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WNIJ's summary of news items around our state.

Senator's Plan For Higher Education Links Restored Funding To Procurement Reform

Jim Meadows/Illinois Public Media

The budget stalemate has meant no state funding this year for state universities, community colleges and Monetary Award Program (MAP) grants. A central Illinois Republican says he has a solution.

State Sen. Chapin Rose of Mahomet proposes restoring higher education funding, although somewhat lower than in the past. His proposal would fund state universities at 80% of last year’s levels and community college at 90%; MAP grant funding would remain at the same level as last year.

To pay for the restored funding, Rose wants to tie the bill to another measure that would institute procurement reforms to save money by streamlining how public bodies buy goods and services. He says the savings would make it possible to direct nearly $1.7 billion to higher education, even without a state budget.

Democrats passed their own higher-education funding bill this week, but Rose says that measure would only fund community colleges and MAP grants, with nothing for state universities. And he says it doesn’t identify a funding source. He says its Senate sponsor, Chicago Democrat Donne Trotter, all but admitted his bill wasn’t realistic.

“He actually said, I’ll quote it, ‘if nothing else, let this be the start of real action being taken in this chamber,’” said Rose. “So he knew the bill that passed yesterday wasn’t going to be real. So our thought is, hey, here’s something else, Senator Trotter. And you better believe, he’s going to be one of the first calls I make, as we start to build support to pass this.”

Rose says state universities have sought procurement reform for years. In a news release he notes that the current procurement code added as much as $70 million to yearly expenses at the University of Illinois, according to former President Robert Easter. Rose cites problems with procurement at Eastern Illinois, Southern Illinois and Illinois State Universities as well. He says university presidents might put pressure on Democrats to support their measure.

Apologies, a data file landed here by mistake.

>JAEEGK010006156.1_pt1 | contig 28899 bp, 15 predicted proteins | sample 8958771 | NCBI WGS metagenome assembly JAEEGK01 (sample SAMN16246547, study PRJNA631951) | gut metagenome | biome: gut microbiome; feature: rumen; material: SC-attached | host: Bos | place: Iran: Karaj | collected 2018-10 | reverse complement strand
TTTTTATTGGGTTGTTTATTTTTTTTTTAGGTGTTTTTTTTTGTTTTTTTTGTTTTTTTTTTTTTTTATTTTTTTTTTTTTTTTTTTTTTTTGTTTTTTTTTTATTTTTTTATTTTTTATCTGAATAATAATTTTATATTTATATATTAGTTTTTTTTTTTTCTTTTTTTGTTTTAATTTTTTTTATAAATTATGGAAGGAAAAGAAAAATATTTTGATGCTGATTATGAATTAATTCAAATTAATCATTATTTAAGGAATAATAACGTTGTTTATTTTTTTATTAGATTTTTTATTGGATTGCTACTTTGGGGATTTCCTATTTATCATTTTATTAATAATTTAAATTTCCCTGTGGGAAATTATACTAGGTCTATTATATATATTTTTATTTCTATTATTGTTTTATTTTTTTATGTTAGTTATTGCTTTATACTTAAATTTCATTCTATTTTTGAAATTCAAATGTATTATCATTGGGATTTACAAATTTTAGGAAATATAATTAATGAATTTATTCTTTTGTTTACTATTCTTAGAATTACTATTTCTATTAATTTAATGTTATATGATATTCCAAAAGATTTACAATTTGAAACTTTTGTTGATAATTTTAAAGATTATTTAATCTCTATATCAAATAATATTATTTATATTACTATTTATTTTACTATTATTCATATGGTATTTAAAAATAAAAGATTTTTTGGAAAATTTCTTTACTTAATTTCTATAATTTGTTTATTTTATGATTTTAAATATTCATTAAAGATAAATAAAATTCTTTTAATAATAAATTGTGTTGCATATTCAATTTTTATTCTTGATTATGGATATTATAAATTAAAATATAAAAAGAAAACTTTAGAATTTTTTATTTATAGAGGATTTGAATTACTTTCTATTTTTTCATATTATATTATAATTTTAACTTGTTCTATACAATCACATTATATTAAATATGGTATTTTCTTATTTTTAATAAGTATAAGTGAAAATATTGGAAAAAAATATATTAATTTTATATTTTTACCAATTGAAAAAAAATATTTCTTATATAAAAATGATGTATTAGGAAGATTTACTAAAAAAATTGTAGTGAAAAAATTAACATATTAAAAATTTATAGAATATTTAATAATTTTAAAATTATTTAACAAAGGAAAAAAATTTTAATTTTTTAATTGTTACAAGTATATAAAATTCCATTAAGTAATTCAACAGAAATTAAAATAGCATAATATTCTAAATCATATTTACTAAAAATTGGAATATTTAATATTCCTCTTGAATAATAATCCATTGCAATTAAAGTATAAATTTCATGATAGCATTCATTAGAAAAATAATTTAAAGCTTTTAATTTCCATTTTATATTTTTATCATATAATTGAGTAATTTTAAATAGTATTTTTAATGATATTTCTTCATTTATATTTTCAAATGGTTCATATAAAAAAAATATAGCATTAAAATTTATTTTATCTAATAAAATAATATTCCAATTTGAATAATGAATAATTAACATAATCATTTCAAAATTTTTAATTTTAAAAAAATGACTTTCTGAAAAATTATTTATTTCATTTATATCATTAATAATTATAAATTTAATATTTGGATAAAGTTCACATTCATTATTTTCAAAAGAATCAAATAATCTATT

Rose outlined the proposal at a news conference held Friday on the campus of the University of Illinois Urbana campus. He was joined in front of the Alma Mater sculpture by co-sponsor Sen. Dale Righter, R-Mattoon.

Righter said he and Rose were serious about finding Democratic supporters for their measure. He envisioned that the first Democrats they would contact about their proposal would be Sen. President John Cullerton and Sen. Scott Bennett, whose district includes the University of Illinois campus, and who had proposed his own higher education funding measure.

“If we can get it out on the floor, if we can make whatever accommodations that the Democrats would like in the procurement stuff and still keep the governor’s support and move it out of the Senate, then we’ve still got an opportunity to put it on the doorstep of the House,” said Righter, “and put some pressure on the person who has been the obstructionist here, and that’s the Speaker”, referring to Illinois House Speaker Michael Madigan.

State Sen. Jason Barickman, R-Bloomington, also supports Rose's measure. In a news release, Barickman states, "We know our next budget will require a mix of reforms, cuts and revenue to balance. This is a good step toward making that happen."

The procurement reform proposal joins another Republican measure -- sponsored by State Rep. Chad Hays, R-Catlin, that ties higher education funding to a bill to expand the governor’s powers to move money around in the budget.

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